The ten-thousand-mile stare

eyes

Eighteen poets and two listeners crammed themselves into the small cocktail bar at the Rose and Crown on Monday night to share poems on and off Ewa’s chosen theme “All About Eyes”. Ewa started us off with a poem about being stared at by her mother’s cat. Rachael’s “Still seen” also featured a cat closely observing a human, while Mark’s “If you stare right back” dealt with the experience of being stared at by a child on a bus, and the likely perils of staring back. Wendy read “Night vision” and “Can it be paranoia?”, a poem about being watched.

My title is taken from Andy’s “Reflected back”. Chris’s “Eyes are a gift” and “Eyes of Islington” had some strikingly memorable lines too. Karin’s fragments of memoir “Eyes wide shut” and “Shore-lands” were quietly beautiful pieces of writing.

Poems dealing with blindness, both literal and metaphorical, included Ama’s “The legend of St Odelia”and “Two eyes”, Mark’s “Love is blind”, Richard’s “Flirting with blindness” and Andy’s “Blind to the suffering”. Mo’s poems were “Open eye” and the powerful “Gaza sonata”.

Caroline and Jo contributed haiku. One of Jo’s has just been published in the on-line journal Hedgerow. We heard some erasure poems from Neil and Jinny. Jinny’s other poem “The art of staying dry” suited the weather, and Neil, a master of the sting in the tail, surprised us in the last line of his poem “Better”. Paul read two topical poems, “Redress, or Death by pole-axe” concerning Richard III and “Beltane in Victoria Park”. Ewan read “A kind of peace” and “The stage”.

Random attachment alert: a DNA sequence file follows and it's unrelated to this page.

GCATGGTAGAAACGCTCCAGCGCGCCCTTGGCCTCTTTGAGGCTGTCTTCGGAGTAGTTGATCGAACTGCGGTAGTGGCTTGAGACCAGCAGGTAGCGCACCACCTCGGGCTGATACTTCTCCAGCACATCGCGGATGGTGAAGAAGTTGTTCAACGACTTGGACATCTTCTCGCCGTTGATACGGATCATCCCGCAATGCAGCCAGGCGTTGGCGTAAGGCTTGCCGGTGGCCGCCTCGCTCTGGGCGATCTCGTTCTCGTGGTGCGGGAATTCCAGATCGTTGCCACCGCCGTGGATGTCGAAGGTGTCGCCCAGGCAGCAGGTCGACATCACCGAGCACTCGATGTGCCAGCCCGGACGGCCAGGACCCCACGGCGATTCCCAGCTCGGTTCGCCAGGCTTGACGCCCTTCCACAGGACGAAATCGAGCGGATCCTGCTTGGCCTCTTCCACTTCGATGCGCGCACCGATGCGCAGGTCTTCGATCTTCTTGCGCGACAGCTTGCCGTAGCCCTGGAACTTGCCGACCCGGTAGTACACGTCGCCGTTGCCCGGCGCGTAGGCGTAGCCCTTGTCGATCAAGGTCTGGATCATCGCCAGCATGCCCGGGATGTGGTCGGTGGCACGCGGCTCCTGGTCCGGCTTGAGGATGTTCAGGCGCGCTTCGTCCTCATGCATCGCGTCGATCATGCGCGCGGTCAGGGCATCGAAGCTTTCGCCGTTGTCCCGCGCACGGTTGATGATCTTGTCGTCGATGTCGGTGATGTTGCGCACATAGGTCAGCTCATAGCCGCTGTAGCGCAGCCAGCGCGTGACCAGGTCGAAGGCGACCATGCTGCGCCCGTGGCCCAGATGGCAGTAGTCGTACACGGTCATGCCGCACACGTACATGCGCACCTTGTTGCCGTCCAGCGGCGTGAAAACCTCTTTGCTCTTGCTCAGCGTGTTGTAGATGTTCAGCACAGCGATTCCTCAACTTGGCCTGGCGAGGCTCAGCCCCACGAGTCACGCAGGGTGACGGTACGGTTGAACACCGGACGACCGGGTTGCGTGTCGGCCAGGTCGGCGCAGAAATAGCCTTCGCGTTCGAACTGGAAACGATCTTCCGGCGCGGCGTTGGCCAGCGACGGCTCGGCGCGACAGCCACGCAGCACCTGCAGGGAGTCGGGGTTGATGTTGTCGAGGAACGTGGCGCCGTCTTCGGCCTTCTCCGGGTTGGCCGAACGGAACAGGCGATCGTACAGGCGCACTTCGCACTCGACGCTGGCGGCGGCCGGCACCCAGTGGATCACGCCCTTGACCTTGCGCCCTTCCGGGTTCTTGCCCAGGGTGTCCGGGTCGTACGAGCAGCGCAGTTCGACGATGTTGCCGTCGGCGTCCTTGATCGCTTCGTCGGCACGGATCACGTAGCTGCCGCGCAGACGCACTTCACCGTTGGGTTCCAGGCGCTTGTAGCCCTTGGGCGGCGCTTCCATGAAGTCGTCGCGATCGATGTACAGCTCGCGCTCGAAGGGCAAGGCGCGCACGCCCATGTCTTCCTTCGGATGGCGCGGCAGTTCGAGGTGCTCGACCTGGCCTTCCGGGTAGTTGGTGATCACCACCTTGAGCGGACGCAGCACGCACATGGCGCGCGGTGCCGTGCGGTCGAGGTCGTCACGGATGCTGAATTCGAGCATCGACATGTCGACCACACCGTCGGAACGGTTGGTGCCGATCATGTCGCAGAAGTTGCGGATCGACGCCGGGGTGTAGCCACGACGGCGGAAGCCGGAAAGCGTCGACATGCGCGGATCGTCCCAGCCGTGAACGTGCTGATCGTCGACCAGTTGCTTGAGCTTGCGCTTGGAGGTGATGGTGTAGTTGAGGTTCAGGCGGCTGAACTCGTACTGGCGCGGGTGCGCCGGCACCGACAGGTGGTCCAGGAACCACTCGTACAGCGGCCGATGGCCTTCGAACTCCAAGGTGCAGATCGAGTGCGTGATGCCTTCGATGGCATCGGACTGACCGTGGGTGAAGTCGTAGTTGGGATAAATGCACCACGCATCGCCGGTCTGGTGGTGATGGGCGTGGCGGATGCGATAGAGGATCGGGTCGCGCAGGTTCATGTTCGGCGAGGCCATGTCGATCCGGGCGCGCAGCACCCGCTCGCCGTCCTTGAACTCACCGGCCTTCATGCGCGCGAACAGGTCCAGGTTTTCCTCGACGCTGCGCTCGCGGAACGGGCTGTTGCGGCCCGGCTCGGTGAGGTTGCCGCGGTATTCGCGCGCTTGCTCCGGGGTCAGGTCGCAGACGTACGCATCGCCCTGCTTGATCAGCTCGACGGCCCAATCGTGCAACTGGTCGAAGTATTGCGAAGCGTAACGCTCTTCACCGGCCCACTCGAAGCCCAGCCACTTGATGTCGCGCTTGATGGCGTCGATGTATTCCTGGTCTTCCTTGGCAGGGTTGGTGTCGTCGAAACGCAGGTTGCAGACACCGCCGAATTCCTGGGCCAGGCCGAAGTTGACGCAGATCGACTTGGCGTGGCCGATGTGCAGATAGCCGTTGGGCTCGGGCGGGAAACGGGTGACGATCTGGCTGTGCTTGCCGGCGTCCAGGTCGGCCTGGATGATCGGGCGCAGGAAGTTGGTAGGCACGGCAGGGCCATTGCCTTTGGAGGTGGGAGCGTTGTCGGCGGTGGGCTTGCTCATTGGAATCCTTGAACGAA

It was good to welcome Claire Coleman back. She read “Extracting sunbeams” and an untitled poem full of colour and light. Rachael brought an effective surreal prose-poem “Evolution is hard”.

Mo let us know about an offshoot of the Tears in the Fence Festival – a free day of poetry at the White Horse in Stourpaine on Saturday 4th July. Some of our Fountain Poets will be reading on that day.

The six of us who performed at the Bath Litfest will be presenting a second performance of “Waterwoven” at Priddy Folk Festival on the evening of Friday 10th July.

We do like the cocktail bar, but it is clearly too small for our group. The Sherston Inn has re-opened, so we’ll be meeting there (not in the skittle alley but in the dining room) next month, on Monday 1st June, when Jinny will be in the chair and the topic will be “Power”.

Uttering a word is like striking a note on the keyboard of the imagination.
-Ludwig Wittgenstein

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